“We have long advocated the creation of an environment in Sri Lanka in which all communities, particularly the Sri Lankan Tamils, are masters of their own destiny within the framework of a united Sri Lanka. We will continue to work towards this end”, Singh told Jayalalitha in response to her letter dated July 14. The text of Singh’s letter was released by the state government today.The 13th Amendment is part of the Indo-Lanka accord of 1987 which seeks to give more powers to the provinces, DNA India reported. “There is absolutely no change in Government of India’s stand on the question of reconciliation and devolution of political powers in Sri Lanka,” the Indian media quoted him as saying in a letter to Jayalalithaa. Jayalalitha had written to the Prime Minister strongly urging New Delhi to take pressure the Sri Lankan Government not to take any steps to repeal or dilute the 13th Amendment of the Sri Lankan Constitution in any manner. Indian Prime Minister Dr. Manmohan Singh says there is no change in India’s stand on the issue of reconciliation and devolution of political powers to ethnic Tamils in Sri Lanka.He told Tamil Nadu Chief Minister J Jayalalithaa that New Delhi will work towards ensuring that Tamils are “masters of their own destiny within framework of a united Sri Lanka.” There are reports that the Lankan government wants to repeal it despite India’s concerns. Jayalalithaa had called upon the Centre to take a decisive and bold stand in support of the Tamils, besides asking India to ensure that the process of democratic decentralization was in no way jeopardised.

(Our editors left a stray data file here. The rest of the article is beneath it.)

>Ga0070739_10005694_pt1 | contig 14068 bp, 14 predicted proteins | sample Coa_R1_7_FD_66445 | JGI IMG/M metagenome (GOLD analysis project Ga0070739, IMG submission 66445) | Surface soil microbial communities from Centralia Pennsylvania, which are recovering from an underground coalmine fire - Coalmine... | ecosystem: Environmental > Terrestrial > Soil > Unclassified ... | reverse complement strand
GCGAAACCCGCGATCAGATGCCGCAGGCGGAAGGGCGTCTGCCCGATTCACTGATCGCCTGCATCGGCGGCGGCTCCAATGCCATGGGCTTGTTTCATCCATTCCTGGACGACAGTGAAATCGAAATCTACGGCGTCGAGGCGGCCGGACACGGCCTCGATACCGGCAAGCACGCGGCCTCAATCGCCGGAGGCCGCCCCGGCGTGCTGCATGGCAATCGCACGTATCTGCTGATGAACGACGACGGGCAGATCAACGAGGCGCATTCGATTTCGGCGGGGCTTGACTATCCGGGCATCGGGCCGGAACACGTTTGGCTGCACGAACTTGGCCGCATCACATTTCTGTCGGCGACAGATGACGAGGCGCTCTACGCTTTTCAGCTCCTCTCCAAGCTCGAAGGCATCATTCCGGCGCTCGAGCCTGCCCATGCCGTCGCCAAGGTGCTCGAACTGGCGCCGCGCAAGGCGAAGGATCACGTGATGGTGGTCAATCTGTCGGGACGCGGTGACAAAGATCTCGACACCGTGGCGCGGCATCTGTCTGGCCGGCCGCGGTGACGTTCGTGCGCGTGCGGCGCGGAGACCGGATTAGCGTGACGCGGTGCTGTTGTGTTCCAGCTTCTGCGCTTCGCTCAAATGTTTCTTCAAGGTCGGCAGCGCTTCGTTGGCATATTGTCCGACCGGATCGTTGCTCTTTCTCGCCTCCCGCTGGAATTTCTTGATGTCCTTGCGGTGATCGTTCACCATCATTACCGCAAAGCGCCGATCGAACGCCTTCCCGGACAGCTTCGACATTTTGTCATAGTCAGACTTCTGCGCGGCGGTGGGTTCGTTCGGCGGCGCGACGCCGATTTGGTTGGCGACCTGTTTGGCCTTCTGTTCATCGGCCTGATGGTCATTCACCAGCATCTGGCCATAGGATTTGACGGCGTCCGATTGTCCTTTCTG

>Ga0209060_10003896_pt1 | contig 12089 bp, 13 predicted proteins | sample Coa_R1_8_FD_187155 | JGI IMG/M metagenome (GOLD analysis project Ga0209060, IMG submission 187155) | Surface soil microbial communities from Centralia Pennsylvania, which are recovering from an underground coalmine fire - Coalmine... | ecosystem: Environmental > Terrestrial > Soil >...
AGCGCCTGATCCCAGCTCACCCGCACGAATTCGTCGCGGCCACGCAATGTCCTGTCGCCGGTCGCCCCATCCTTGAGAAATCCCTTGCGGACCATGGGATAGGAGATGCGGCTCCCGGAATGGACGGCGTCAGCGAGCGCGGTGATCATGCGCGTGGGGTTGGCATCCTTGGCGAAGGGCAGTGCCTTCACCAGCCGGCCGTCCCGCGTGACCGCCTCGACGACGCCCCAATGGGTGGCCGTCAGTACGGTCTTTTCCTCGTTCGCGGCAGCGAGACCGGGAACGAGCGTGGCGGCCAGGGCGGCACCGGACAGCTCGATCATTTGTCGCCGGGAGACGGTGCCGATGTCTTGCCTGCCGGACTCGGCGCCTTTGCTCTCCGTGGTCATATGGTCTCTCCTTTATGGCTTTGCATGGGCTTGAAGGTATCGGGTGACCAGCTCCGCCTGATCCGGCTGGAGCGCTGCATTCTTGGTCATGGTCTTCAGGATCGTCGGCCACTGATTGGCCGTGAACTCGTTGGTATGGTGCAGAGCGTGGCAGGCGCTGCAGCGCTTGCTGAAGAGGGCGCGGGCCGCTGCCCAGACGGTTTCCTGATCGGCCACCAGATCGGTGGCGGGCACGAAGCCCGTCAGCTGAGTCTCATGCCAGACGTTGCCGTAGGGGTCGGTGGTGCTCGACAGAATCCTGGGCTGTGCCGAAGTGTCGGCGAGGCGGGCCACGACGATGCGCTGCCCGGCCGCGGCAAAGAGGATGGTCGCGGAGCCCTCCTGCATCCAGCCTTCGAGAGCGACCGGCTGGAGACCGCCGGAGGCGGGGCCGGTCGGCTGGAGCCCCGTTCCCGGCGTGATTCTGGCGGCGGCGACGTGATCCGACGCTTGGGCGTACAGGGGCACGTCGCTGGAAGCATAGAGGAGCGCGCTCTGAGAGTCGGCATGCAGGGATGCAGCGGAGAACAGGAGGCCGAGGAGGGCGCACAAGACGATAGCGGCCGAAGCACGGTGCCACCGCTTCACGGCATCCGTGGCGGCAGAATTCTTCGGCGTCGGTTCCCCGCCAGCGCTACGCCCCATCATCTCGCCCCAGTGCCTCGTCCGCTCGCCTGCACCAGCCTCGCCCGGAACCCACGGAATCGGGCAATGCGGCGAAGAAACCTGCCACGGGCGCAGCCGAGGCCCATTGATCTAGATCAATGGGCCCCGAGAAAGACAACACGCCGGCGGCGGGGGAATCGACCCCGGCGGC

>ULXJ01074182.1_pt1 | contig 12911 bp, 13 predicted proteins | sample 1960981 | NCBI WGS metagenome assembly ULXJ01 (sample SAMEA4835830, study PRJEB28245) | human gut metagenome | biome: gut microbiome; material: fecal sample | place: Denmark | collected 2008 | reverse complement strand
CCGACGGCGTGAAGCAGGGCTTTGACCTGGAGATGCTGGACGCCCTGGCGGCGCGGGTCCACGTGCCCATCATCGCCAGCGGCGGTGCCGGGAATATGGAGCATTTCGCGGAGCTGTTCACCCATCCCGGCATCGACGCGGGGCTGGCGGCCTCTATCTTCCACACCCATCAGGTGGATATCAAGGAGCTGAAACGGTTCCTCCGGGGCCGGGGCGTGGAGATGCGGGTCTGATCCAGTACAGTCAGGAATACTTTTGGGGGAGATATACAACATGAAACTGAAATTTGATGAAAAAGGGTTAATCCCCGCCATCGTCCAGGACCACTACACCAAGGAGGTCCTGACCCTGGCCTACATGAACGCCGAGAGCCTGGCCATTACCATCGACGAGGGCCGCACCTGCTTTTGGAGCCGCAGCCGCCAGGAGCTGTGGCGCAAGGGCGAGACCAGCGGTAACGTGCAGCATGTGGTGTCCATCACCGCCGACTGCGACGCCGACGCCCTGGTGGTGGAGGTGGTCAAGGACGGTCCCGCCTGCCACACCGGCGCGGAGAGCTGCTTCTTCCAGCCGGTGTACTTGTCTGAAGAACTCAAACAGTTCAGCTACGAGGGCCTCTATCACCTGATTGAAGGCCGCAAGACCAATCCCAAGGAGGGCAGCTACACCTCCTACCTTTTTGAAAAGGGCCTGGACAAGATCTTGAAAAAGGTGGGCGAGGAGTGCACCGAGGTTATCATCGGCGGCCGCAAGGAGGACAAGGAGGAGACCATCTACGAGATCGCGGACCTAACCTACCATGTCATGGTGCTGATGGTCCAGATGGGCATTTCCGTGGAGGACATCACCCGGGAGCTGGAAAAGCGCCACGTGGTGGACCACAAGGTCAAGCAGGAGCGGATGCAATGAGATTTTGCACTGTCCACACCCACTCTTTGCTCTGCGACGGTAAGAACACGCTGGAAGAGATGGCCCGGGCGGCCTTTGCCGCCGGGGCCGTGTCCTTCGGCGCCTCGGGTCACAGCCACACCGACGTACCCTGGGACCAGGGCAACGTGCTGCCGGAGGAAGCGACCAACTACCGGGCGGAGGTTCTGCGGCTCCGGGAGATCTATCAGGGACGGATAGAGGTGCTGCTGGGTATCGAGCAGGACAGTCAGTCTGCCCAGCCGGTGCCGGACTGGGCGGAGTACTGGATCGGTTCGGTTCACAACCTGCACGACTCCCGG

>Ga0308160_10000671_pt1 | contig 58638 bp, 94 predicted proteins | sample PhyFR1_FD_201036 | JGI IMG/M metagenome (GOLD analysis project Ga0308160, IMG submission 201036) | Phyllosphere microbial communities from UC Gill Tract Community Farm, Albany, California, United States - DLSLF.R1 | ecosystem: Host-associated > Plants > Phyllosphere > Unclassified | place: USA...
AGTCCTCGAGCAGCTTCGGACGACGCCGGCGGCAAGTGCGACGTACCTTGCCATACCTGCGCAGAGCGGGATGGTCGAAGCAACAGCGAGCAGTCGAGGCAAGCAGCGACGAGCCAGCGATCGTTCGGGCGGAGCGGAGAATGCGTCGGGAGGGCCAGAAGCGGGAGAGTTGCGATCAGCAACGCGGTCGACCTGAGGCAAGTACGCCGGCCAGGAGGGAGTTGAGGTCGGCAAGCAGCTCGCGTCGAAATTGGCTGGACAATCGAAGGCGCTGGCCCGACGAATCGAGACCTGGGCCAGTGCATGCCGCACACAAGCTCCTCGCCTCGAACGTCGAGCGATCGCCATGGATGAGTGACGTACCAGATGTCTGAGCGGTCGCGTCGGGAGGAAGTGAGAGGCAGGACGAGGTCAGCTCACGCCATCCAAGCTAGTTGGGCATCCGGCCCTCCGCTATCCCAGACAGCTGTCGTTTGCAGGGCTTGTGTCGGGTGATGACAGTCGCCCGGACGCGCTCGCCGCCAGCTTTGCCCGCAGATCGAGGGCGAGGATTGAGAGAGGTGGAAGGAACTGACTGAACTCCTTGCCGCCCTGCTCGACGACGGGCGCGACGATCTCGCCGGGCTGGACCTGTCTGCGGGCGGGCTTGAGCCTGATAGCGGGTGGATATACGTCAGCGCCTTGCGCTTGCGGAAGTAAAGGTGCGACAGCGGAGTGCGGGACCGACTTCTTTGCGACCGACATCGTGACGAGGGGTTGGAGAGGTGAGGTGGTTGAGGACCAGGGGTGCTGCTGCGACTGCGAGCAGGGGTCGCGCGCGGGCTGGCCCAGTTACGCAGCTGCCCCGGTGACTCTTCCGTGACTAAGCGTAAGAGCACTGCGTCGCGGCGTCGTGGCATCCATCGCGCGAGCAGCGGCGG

“We definitely know that it is neither for pleasure nor from a state for tourism that these men and women risk their lives in perilous journeys across the seas and oceans,” he told the Assembly’s annual general debate. “They are rather fleeing war, poverty and bad living conditions,” he added. “That is why the theme of our session – ‘Sustainable Development Goals: a universal push to transform our world’ – is to the point, since it allows us to envisage sustainable development that is capable of stabilizing peoples in their homelands,” he noted, and said: “Thus it is the duty of our Organization and of us all to take immediate measures to dam up the scourges of violence that stem from extremism and fanaticism on all sides.” Terrorism knows no frontiers, he stressed, denouncing the odious and barbaric acts that afflict the whole world, but especially Africa. “Terrorists are neither Muslims, nor Jews, nor Christians, nor Animists,” he said. “They do not belong to any religion, any civilization. They are barbarians.” Sir Anerood Jugnauth, Prime Minister of Mauritius, addresses the general debate of the General Assembly’s seventy-first session. UN Photo/Cia Pak President Anerood Jugnauth of Mauritius also dwelt on the SDGs and the UN’s role in helping to achieve them. “Every country has its priorities and will need to formulate a unique set of actions to achieve the universal goals we have set for ourselves,” he told the Assembly. “In this context, the United Nations will have an important role to play in backing up countries’ individual efforts.” Mauritius is focussing at first on the eradication of extreme forms of poverty, introducing a subsistence allowance for the extreme poor that will give them an income that 40 per cent higher than the World Bank’s absolute poverty threshold. “There are yet many miles to go and we will pursue our journey resolutely towards attaining all the SDGs, working together with the private sector and civil society,” he said. “We are fully committed to create a more equitable system, to safeguard rule of law and to ensure equal access to justice for all.”